Leadership, Wellbeing, and Performance - a Strategic Convergence in the Digital Age?

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School of Business | Master's thesis
Degree programme
Global Management
105 + 22
It is a simple equation: employees expend their time going about their work while their company in return reimburses them monetarily. For most executives there is nothing more to it and so they can otherwise focus all their attention on the one and only business rule which is the maximization of profit for the owners of the company. Yet, since many decades an increasing number of scholars has argued that the differentiation between investments into employees and their welfare and those designed to increase profits is false because it implies a contrariety between these two purposes that does not exist. Rather, they argue, meaningful investments into a company’s workforce may in themselves serve to increase profits because an employee who is better off is more productive. This idea is at the heart of the domain of Strategic Human Resource Management (SHRM) which views employees as a strategic asset and the source of competitive advantage. It is the core premise of this thesis that the notion of SHRM has never been more relevant than today amid the onslaught of Digitalization which appears to overwhelm employees and puts them under increasing strain. To prove this premise, I in the review of literature first seek to identify suitable organizational practices which are designed to support employees to rise above the challenges posed to them, establishing the installation of responsible leadership as the most suitable approach. Second, the review then endeavours to determine a concept that encapsulates the welfare of employees whereby designating psychological wellbeing. Third and last, employee performance is foregrounded as the concept to assess the impact the chosen organizational practices unfold in respect to the organizational goals. These three concepts are subsequently brought into relation with one another whereas the thesis’ four hypotheses are construed: responsible leadership positively influences both psychological wellbeing and employee performance, while wellbeing impacts performance, also in a positive manner. Thus, I expect to identify wellbeing as a full mediator of the nexus between leadership and performance which is the core of the fourth hypothesis. These hypotheses are tested by means of Multilevel Structural Equation Modelling, employing two distinct models and using data collected from 10 companies in Finland via the Exponential research project at Aalto University. While establishing psychological wellbeing as a mediator of the relationship between responsible leadership and employee performance and thereby supporting the thesis’ premise, the underlying nexus between leadership and performance in the direct model appears insignificant, whereas plausible reasons are noted. Generally, I in my thesis substantiate the value that investments in employee welfare can generate for an organization, before the particular background of Digitalization with the continuous introduction of new technology and the transformation of business models. Further, I provide a thorough account of the various disagreements among scholars in the SHRM field, scrutinizing issues such as the possibility of obverse effects of HR practices or the persistence of level issues. By addressing those issues, I furnish proof of the continuous relevance of SHRM and offer a point of departure for like studies.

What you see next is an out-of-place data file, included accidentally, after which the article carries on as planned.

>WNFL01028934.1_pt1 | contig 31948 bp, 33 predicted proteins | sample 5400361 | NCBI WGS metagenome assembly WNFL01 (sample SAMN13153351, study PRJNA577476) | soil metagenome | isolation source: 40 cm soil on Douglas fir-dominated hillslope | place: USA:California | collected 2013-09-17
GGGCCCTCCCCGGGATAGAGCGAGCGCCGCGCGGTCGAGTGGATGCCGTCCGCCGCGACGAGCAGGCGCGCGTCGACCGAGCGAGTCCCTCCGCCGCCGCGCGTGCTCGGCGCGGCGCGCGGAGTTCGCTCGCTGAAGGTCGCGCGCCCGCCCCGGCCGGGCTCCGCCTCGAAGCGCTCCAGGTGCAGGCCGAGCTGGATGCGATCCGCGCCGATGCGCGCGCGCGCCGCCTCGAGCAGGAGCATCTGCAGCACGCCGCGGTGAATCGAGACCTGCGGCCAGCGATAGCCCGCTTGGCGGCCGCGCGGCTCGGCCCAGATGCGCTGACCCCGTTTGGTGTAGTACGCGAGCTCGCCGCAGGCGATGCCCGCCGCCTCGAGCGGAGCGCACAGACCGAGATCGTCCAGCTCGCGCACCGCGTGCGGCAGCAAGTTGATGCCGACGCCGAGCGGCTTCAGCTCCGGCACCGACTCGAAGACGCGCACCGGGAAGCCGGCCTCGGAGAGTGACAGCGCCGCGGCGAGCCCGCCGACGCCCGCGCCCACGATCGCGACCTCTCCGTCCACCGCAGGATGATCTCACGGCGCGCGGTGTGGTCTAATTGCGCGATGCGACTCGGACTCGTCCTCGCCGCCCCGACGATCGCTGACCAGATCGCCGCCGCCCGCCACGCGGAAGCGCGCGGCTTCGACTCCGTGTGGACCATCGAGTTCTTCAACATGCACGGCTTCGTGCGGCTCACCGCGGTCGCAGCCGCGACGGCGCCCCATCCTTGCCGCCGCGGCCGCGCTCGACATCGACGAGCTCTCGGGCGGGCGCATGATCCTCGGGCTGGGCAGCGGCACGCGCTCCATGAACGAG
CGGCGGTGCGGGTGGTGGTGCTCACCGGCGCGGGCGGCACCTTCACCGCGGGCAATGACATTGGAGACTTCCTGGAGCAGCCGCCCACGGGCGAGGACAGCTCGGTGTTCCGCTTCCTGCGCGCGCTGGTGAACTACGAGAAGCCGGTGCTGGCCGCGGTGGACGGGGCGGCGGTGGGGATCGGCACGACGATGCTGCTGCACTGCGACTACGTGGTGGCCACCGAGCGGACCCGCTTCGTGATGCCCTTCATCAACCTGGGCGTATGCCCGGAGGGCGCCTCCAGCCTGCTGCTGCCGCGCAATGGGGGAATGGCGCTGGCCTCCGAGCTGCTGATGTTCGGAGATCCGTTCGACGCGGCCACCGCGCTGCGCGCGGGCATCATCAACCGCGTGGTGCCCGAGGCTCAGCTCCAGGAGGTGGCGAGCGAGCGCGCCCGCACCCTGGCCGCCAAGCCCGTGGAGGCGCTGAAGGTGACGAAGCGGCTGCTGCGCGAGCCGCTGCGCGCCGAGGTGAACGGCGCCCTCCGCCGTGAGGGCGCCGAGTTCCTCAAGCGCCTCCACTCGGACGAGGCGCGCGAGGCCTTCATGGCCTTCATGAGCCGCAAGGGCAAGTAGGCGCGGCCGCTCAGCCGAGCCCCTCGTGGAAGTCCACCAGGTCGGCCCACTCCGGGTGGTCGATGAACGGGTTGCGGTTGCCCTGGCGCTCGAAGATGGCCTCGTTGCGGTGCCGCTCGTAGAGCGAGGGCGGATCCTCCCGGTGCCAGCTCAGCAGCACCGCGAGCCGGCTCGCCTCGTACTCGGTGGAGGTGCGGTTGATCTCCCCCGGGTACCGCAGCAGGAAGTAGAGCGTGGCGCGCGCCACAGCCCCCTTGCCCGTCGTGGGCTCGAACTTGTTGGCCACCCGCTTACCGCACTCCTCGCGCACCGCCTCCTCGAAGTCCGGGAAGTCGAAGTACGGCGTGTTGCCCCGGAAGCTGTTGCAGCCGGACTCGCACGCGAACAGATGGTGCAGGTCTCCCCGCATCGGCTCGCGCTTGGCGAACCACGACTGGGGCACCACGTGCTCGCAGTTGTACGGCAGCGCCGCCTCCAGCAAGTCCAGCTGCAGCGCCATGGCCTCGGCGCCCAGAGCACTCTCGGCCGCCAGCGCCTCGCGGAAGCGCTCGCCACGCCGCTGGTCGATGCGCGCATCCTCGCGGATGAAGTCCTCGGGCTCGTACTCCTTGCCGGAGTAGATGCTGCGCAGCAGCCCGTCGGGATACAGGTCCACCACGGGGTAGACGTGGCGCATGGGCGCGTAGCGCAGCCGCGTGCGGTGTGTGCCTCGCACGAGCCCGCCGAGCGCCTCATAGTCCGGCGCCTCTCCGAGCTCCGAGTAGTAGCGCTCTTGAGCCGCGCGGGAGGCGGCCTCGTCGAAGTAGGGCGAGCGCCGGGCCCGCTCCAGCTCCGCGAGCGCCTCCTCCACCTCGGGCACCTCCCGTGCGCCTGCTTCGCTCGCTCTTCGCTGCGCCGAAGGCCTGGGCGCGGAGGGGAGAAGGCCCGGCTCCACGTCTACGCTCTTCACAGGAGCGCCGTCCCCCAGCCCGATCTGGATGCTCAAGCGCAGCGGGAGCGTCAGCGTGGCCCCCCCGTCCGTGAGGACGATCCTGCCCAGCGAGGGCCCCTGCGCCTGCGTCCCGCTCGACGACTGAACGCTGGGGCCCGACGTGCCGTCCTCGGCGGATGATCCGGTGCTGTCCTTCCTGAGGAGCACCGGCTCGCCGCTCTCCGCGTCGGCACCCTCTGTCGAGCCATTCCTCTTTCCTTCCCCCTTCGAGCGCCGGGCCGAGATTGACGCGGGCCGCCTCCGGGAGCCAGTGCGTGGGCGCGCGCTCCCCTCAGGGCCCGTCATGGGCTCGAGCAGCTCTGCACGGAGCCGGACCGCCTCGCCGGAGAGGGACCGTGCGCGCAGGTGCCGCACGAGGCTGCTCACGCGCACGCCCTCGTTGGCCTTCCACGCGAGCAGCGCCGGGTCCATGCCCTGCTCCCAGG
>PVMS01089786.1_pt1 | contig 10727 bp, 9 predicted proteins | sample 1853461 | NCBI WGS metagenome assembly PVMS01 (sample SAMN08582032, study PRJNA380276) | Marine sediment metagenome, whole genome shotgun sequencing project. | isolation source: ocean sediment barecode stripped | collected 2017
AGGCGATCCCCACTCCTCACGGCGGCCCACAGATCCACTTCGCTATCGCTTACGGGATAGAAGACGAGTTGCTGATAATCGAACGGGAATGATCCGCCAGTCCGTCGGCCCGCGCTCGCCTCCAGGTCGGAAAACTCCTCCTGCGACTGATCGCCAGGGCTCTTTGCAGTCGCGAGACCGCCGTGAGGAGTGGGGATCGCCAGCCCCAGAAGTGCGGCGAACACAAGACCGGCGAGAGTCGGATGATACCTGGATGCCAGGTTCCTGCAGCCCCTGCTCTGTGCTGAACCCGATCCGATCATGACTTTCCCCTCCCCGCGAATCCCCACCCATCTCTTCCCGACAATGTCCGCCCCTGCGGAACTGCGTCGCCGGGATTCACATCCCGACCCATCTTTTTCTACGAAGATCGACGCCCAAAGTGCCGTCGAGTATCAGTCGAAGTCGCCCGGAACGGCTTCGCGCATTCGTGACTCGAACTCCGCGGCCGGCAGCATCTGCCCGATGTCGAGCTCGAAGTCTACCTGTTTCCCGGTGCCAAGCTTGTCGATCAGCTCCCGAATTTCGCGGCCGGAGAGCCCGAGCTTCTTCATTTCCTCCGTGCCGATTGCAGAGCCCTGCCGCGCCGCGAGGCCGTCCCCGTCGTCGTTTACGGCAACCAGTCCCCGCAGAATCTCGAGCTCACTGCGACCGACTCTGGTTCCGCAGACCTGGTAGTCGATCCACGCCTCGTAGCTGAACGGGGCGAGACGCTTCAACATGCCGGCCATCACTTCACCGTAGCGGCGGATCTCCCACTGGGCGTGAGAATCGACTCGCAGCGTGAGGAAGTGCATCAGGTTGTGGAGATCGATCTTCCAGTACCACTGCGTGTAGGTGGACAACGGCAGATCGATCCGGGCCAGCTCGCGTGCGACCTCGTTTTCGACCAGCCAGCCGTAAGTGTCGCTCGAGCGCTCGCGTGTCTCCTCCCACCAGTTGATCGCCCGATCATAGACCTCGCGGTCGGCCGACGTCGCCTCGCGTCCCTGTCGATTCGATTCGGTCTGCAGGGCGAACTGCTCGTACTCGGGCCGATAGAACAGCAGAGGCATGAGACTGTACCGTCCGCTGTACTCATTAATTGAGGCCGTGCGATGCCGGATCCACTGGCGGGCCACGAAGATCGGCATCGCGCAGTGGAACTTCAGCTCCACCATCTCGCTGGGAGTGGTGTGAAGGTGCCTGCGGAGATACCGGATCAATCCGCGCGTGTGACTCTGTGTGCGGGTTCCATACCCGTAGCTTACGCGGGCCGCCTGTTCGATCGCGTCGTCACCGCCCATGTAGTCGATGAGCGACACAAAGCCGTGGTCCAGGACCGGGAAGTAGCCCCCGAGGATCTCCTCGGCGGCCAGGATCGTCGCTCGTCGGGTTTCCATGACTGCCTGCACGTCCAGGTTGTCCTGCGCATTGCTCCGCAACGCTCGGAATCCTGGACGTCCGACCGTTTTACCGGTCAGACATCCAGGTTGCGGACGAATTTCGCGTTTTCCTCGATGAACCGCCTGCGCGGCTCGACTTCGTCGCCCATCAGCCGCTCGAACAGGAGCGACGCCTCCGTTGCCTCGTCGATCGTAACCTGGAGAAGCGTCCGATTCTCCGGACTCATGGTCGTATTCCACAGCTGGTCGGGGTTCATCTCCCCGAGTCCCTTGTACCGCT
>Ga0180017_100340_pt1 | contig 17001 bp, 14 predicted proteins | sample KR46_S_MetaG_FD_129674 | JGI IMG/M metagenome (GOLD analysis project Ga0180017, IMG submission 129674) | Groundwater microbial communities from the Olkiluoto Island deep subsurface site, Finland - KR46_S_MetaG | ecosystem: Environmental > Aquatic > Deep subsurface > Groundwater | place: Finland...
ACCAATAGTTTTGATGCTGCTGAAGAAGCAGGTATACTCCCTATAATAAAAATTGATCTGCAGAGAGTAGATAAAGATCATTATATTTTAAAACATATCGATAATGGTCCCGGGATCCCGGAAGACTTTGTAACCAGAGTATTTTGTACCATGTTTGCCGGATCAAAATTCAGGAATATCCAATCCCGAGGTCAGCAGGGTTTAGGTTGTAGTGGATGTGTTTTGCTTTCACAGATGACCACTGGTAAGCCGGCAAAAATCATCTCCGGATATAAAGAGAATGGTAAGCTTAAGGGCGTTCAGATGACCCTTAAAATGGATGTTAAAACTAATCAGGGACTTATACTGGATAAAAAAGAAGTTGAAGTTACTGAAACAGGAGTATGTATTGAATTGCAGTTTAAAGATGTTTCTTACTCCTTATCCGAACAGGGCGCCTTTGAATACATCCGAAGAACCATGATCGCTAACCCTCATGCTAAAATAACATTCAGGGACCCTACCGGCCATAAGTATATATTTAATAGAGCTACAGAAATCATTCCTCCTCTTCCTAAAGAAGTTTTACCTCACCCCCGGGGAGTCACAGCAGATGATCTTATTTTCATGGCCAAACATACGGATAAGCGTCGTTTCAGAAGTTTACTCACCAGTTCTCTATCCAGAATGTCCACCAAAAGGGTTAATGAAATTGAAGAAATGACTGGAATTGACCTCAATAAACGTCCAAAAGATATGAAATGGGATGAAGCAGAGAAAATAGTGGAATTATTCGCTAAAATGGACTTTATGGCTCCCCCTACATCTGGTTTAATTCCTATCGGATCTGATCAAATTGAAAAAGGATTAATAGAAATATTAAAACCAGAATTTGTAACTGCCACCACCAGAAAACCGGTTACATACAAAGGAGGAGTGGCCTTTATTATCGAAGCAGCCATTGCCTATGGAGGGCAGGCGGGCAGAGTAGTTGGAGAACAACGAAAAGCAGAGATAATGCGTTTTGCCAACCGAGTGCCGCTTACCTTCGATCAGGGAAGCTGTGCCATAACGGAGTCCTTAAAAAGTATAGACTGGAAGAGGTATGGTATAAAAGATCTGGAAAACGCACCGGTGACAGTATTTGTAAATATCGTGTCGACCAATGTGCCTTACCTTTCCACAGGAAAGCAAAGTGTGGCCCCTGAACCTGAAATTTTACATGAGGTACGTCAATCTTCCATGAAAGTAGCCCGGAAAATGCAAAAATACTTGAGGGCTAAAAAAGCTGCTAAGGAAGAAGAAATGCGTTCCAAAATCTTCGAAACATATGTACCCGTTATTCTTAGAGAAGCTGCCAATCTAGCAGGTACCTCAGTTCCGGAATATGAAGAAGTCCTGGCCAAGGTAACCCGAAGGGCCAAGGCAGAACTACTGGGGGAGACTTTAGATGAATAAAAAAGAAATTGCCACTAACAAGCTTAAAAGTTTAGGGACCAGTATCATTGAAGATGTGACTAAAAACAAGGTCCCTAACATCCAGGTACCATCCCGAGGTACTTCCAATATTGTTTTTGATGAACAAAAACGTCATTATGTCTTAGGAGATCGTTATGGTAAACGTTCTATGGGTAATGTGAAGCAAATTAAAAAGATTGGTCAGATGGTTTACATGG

Thesis advisor
Riikkinen, Rilana
SHRM, Responsible Leadership, Digitalization, Organizational Change, Employee Welfare, HRM, Wellbeing
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